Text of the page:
This week: Dogs are clenching rocks in their paws.
This post was inspired by a tweet by Elanor Davis about 2 weeks back. She tweeted "Before I die I hope I'll be able to draw a dog leg without getting super confused halfway through."
Animals and their weird anatomy can be really hard to draw out of your head, and Elanor's post prompted me to do two posts on hard to draw animal stuff. I decided I should do one on the horse, which was last week's post, because EVERYONE has trouble drawing horses, except a few freaks of nature that leave the rest of us seeing through green lenses. (By the way, was the horses post helpful to anyone the way my people anatomy ones were? Haven't heard any feedback on it yet.) Now this week, this one is dedicated to Elanor.
So, here's a wolf skeleton, the platonic ideal of a dog shape. Compare it to the structure of a horse and you'll see it shares a lot of characteristics, but there are differences too. Just like with the horse the curve of the spine is actually convex but the vertebral ridges make it seem concave. The pelvis is a lot narrower but has a similar structure. The ankles and elbows and lower but the general idea of how they're arranged is similar. And the tall, narrow ribcage and long downswept shoulder blades are almost the same.
Here's a great illustration of the leg from many angles:
Now, I won't dwell on the body much in terms of shape and proportions, and I'll tell you why in just a bit. But I will say that just like with my horse post, unless you want to draw really realistically, you only need to know where masses of muscle start and end to get the shape of the leg right. Here's the basic shapes of the skeleton:
And here are the start and end points for the muscles. Notice that they're basically the same as the anchor points for human muscles? Our quads start at our iliac crests and go just below our knee joint, and so do a dog's. Our hamstrings start at our ischiums and go just below the knee, and so do a dog's. The muscles at the back of our arm start at the shoulder blade and attach to the humerus and elbow, and so do a dog's. We may be all twisted around but we're all built on basically the same plan.
Now, I said I wouldn't get into proportions or shape too much, and here's why: through breeding we've twisted dogs into all sorts or forms. There are no set proportions for a dog. Researching this post I found a great website called skeledog.com that sells t-shirts depicting the skeletons of many popular breeds of dog. Here's a couple examples:
Now, these don't conform to wolf proportions at all, but they do conform to my start and end points. All of them, no matter how weird. Muscles still pull on pretty much the same places, no matter how those places are arranged, or in what animal.
Once you know how to fill in the masses of muscle the tops of the legs are pretty simple. What I think is by far the most confusing bit of a dog are it's paws. There's all these little bumps that look like joints, digits poking out of weird places in the middle of it's leg, it's total mayhem. Sort of like with neck muscles, it's really not so complex, but if you don't know what's underneath it's sort of hard to parse what the hell is going on. So let me offer you a clear, easy to remember description that will aid your memory: dogs are always clenching five rocks in their tiny, withered hands.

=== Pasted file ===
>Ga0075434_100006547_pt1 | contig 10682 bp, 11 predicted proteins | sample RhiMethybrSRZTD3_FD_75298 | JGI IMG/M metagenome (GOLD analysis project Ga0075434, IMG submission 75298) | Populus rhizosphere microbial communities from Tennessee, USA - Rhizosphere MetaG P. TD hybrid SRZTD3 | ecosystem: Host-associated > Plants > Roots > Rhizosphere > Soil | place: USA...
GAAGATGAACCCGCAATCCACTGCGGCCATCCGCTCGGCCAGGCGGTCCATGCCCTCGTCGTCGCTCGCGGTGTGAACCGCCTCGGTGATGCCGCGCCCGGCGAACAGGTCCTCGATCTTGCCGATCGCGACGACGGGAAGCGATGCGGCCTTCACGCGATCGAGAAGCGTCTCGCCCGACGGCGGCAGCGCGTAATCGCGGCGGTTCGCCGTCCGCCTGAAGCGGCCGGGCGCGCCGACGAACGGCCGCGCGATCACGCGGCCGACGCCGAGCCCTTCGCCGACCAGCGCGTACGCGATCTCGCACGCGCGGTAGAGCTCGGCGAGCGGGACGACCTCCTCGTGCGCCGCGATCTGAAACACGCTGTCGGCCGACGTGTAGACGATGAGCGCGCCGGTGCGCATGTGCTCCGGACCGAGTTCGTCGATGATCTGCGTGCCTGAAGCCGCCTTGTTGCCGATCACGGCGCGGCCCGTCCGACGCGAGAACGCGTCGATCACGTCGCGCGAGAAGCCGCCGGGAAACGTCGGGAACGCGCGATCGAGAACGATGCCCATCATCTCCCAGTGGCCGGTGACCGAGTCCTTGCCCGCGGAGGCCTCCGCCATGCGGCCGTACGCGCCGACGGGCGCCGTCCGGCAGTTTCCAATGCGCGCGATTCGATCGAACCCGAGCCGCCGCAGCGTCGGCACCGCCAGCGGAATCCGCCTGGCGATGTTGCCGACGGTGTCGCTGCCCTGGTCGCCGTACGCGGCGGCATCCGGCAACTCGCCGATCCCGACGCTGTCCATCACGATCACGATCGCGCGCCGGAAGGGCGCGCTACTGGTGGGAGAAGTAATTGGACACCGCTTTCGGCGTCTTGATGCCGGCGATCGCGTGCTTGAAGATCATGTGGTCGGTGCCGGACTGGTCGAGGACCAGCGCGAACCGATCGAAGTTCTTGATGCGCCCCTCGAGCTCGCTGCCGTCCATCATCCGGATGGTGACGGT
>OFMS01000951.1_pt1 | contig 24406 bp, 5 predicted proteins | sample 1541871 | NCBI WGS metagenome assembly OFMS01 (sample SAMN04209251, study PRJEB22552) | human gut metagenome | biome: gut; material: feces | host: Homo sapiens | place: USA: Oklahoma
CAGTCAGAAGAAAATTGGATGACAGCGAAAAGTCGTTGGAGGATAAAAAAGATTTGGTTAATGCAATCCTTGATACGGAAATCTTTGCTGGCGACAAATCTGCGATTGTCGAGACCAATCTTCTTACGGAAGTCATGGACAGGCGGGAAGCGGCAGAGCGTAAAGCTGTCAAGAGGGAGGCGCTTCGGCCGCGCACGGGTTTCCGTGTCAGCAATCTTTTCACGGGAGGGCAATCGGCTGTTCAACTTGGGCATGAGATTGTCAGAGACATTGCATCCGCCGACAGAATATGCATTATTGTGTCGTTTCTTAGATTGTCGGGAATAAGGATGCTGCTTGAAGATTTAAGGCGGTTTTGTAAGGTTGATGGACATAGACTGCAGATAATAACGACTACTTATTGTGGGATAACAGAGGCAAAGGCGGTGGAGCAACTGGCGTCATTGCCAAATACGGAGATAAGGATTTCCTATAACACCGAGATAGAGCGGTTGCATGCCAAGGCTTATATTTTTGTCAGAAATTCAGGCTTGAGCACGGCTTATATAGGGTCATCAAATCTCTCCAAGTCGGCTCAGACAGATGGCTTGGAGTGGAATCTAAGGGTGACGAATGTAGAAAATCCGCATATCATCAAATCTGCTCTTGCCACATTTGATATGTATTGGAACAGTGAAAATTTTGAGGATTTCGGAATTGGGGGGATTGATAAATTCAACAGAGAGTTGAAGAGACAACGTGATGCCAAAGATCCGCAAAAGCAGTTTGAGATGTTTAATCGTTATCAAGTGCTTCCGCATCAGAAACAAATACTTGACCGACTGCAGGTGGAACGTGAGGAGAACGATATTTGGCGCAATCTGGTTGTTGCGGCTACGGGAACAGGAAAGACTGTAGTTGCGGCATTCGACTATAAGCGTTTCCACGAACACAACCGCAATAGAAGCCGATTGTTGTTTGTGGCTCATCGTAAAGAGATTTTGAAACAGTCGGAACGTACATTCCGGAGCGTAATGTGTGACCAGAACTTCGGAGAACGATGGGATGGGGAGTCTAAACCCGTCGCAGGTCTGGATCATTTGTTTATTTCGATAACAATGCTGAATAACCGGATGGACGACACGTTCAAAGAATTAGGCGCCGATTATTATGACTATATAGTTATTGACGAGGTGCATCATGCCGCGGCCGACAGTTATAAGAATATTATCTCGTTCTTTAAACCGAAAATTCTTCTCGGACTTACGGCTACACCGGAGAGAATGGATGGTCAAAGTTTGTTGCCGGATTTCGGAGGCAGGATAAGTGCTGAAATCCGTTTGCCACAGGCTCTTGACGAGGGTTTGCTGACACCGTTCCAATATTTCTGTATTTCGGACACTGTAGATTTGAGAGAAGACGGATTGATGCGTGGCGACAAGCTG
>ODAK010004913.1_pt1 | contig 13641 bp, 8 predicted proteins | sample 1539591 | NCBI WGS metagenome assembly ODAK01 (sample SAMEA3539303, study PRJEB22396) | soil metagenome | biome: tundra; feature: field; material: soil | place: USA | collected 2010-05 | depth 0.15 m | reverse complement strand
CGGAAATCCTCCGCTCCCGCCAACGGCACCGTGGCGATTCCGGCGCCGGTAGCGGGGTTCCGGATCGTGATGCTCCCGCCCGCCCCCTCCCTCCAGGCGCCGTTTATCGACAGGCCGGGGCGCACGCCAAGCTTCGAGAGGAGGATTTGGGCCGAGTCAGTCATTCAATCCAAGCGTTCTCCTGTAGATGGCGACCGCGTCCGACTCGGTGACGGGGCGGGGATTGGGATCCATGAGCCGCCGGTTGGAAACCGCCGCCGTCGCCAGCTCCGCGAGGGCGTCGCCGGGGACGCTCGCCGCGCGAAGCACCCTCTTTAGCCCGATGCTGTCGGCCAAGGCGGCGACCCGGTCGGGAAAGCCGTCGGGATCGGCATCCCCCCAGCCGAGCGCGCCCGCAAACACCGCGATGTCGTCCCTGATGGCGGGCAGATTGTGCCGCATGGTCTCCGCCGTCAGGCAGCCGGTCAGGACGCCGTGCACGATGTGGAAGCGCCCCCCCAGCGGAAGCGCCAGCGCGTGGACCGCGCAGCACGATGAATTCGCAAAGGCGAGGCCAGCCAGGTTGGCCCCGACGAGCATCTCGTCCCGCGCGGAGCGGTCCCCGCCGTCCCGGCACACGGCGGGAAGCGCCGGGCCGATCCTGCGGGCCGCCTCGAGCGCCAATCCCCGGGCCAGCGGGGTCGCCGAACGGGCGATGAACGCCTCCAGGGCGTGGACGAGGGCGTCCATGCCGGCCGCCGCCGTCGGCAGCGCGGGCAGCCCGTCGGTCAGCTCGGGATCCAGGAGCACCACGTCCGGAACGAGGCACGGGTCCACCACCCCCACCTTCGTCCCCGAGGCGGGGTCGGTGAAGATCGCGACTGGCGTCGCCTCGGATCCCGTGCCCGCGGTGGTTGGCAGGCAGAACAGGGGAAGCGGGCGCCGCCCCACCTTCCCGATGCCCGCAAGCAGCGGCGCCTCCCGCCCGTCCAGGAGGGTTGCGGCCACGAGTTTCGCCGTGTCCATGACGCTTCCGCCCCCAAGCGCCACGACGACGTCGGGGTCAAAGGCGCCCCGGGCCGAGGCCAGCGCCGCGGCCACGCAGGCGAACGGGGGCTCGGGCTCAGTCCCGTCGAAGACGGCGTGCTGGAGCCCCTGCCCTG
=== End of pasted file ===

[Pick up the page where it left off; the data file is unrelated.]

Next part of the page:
Just follow me on this one. Here is a human hand in several poses, and next to it is a dog hand, drawn without it's pads or it's fur:
That bump on the wrist is the most obviously different thing from the human hand, but you actually do have it. It's called the pisiform bone, and on dogs and cats is really prominent. The rest of the dog's hand is actually very similar, it just looks withered. The fingers are actually shockingly long and thin, but you can't tell when the pads are on them. I've drawn them straight for simplicity, but they're actually very knobby.
Now let's add the pads:
As you can see that brings us most of the way towards the hand becoming a paw right there. Note, even though the pisiform bone sticks out and UP, the top of it is covered by the flesh of the arm, (look back up the the lines you draw for the masses of flesh on the arm, the line goes down from the elbow to the top of the bone) and the pad on it actually points DOWN. The little thumb has no pad on dogs. As for the rest of the fingers, they appear to be ever clutching a handful of little rocks. When the dog stands, it stands on the mounds formed by these pads, as if they were platform shoes.
Here at last is the same drawings with the fur filled in. Now it's a paw, not an exhibit from the Mütter museum.
I don't actually recommend drawing paws out like this every time, but thinking of them this way will hopefully keep you from getting confused about all those bumps and sticky out bits on the paw. Remember: dogs are always clutching rocks in their paws.
Let me know if these are actually helpful. See you next week!